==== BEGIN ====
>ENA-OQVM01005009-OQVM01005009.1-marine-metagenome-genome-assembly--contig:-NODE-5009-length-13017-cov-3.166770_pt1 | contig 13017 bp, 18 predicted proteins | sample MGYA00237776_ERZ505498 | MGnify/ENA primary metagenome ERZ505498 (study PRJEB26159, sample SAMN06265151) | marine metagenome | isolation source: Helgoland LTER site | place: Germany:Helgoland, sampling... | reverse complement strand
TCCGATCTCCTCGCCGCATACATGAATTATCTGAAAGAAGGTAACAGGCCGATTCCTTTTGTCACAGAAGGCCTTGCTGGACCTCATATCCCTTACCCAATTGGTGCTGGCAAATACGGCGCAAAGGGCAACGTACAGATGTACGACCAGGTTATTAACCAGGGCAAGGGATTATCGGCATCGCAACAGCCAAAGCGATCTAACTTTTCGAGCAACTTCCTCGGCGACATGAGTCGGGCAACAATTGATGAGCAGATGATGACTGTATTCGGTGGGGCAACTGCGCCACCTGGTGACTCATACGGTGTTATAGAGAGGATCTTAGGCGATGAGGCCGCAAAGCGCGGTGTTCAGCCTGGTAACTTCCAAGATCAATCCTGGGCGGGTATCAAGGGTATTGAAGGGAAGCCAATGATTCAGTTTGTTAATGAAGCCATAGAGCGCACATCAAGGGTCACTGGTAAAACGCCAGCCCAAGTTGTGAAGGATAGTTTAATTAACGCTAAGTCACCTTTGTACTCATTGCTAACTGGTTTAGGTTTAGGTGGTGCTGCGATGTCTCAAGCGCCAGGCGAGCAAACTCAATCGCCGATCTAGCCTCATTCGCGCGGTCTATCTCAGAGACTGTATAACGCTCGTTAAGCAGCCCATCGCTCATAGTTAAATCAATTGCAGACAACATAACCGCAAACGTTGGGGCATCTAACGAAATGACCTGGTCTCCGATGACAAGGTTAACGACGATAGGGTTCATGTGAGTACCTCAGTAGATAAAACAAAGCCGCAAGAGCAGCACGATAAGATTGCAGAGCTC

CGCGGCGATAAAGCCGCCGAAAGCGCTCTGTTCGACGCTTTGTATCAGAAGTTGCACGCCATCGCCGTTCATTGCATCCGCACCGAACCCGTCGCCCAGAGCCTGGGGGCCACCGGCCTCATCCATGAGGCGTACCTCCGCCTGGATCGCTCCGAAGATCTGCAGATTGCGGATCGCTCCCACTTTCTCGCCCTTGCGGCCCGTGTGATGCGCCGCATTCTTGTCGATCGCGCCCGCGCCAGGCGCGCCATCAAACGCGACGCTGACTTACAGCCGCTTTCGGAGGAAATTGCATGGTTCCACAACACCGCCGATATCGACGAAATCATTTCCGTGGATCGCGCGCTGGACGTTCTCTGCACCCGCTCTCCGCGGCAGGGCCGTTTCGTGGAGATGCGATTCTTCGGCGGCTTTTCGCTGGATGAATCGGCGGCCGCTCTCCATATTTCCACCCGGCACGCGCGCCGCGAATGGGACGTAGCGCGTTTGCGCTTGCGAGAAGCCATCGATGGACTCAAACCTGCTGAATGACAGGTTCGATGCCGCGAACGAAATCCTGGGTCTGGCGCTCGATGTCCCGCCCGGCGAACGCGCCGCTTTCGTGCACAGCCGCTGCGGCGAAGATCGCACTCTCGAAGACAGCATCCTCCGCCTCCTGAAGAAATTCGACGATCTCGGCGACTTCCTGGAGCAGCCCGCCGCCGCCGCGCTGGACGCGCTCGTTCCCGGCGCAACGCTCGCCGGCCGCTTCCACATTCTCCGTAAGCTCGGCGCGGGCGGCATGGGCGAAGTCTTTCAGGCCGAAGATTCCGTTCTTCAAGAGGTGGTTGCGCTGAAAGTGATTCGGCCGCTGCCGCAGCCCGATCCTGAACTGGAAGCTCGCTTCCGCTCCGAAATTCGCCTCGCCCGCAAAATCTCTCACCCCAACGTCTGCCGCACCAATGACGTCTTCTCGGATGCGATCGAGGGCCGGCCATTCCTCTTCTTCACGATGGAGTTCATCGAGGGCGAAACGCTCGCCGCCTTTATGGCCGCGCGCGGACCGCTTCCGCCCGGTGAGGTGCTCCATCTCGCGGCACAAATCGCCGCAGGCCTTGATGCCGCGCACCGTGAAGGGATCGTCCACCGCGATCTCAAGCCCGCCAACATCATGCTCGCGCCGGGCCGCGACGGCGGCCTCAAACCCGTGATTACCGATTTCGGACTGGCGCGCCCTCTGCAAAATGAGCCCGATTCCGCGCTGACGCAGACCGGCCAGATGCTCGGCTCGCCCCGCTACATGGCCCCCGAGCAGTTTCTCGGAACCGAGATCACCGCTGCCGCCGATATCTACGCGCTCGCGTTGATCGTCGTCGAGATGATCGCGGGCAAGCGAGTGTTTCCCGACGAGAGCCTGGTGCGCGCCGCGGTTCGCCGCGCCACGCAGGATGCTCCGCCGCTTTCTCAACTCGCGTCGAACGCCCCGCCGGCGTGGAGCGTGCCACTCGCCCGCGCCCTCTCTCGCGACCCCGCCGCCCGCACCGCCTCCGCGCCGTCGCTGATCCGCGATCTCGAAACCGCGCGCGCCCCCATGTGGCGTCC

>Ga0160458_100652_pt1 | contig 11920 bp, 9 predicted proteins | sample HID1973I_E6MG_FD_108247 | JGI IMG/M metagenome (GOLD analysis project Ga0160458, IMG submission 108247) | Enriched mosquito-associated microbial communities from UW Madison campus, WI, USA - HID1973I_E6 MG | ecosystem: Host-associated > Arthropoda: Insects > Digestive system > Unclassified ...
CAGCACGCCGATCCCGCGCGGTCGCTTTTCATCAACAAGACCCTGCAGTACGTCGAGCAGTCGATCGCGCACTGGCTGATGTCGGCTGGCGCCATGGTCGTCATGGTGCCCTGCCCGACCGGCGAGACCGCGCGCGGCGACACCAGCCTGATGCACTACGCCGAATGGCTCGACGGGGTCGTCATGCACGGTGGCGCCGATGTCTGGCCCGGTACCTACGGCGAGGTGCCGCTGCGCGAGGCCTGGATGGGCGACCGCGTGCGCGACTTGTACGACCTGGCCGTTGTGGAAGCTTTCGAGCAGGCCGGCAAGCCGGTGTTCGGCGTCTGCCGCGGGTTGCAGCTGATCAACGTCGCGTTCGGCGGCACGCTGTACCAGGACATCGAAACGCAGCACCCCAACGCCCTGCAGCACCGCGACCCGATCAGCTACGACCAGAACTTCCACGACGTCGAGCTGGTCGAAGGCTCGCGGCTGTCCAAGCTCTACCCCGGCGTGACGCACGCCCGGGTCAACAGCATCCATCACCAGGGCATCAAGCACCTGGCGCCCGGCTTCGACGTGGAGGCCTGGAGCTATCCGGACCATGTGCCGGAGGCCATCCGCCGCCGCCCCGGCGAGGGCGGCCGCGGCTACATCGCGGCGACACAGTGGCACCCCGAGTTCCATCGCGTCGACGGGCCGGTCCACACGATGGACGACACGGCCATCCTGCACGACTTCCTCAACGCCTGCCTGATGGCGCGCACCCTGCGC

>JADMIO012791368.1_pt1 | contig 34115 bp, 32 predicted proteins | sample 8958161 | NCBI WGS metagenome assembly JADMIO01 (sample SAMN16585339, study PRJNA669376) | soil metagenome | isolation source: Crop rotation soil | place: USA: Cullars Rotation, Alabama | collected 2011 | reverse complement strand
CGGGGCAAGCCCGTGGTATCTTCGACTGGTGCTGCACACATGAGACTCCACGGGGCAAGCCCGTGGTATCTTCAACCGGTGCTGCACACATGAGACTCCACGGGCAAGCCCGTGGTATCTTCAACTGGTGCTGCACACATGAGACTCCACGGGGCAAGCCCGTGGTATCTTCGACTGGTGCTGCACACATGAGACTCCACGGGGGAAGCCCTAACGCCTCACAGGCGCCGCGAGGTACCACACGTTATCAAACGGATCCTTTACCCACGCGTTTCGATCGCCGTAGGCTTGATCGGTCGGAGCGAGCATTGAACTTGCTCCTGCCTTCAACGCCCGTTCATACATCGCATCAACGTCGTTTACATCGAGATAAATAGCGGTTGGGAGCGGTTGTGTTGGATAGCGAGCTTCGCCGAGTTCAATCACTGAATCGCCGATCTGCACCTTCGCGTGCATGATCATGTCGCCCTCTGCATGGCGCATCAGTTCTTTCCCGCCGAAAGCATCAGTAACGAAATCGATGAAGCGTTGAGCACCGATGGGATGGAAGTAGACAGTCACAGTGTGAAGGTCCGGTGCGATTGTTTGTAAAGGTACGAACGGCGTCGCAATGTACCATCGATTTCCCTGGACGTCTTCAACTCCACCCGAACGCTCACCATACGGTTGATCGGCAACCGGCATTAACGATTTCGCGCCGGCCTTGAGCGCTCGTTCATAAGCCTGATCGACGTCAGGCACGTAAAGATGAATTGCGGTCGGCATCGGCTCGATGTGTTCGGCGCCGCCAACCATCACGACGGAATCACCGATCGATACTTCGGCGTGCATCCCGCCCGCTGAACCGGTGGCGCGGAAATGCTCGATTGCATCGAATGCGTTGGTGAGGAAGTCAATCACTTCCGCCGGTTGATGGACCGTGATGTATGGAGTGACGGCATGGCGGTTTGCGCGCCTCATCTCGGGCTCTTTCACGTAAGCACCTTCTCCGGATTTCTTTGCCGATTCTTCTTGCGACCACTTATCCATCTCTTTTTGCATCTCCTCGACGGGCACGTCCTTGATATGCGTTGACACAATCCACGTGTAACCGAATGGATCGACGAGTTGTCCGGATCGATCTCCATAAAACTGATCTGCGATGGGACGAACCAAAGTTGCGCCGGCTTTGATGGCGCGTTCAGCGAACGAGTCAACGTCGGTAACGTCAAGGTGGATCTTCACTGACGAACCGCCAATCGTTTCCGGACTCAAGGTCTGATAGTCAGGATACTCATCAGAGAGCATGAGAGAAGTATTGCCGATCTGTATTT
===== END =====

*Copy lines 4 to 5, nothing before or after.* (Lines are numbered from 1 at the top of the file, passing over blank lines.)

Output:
>Ga0160458_100652_pt1 | contig 11920 bp, 9 predicted proteins | sample HID1973I_E6MG_FD_108247 | JGI IMG/M metagenome (GOLD analysis project Ga0160458, IMG submission 108247) | Enriched mosquito-associated microbial communities from UW Madison campus, WI, USA - HID1973I_E6 MG | ecosystem: Host-associated > Arthropoda: Insects > Digestive system > Unclassified ...
CAGCACGCCGATCCCGCGCGGTCGCTTTTCATCAACAAGACCCTGCAGTACGTCGAGCAGTCGATCGCGCACTGGCTGATGTCGGCTGGCGCCATGGTCGTCATGGTGCCCTGCCCGACCGGCGAGACCGCGCGCGGCGACACCAGCCTGATGCACTACGCCGAATGGCTCGACGGGGTCGTCATGCACGGTGGCGCCGATGTCTGGCCCGGTACCTACGGCGAGGTGCCGCTGCGCGAGGCCTGGATGGGCGACCGCGTGCGCGACTTGTACGACCTGGCCGTTGTGGAAGCTTTCGAGCAGGCCGGCAAGCCGGTGTTCGGCGTCTGCCGCGGGTTGCAGCTGATCAACGTCGCGTTCGGCGGCACGCTGTACCAGGACATCGAAACGCAGCACCCCAACGCCCTGCAGCACCGCGACCCGATCAGCTACGACCAGAACTTCCACGACGTCGAGCTGGTCGAAGGCTCGCGGCTGTCCAAGCTCTACCCCGGCGTGACGCACGCCCGGGTCAACAGCATCCATCACCAGGGCATCAAGCACCTGGCGCCCGGCTTCGACGTGGAGGCCTGGAGCTATCCGGACCATGTGCCGGAGGCCATCCGCCGCCGCCCCGGCGAGGGCGGCCGCGGCTACATCGCGGCGACACAGTGGCACCCCGAGTTCCATCGCGTCGACGGGCCGGTCCACACGATGGACGACACGGCCATCCTGCACGACTTCCTCAACGCCTGCCTGATGGCGCGCACCCTGCGC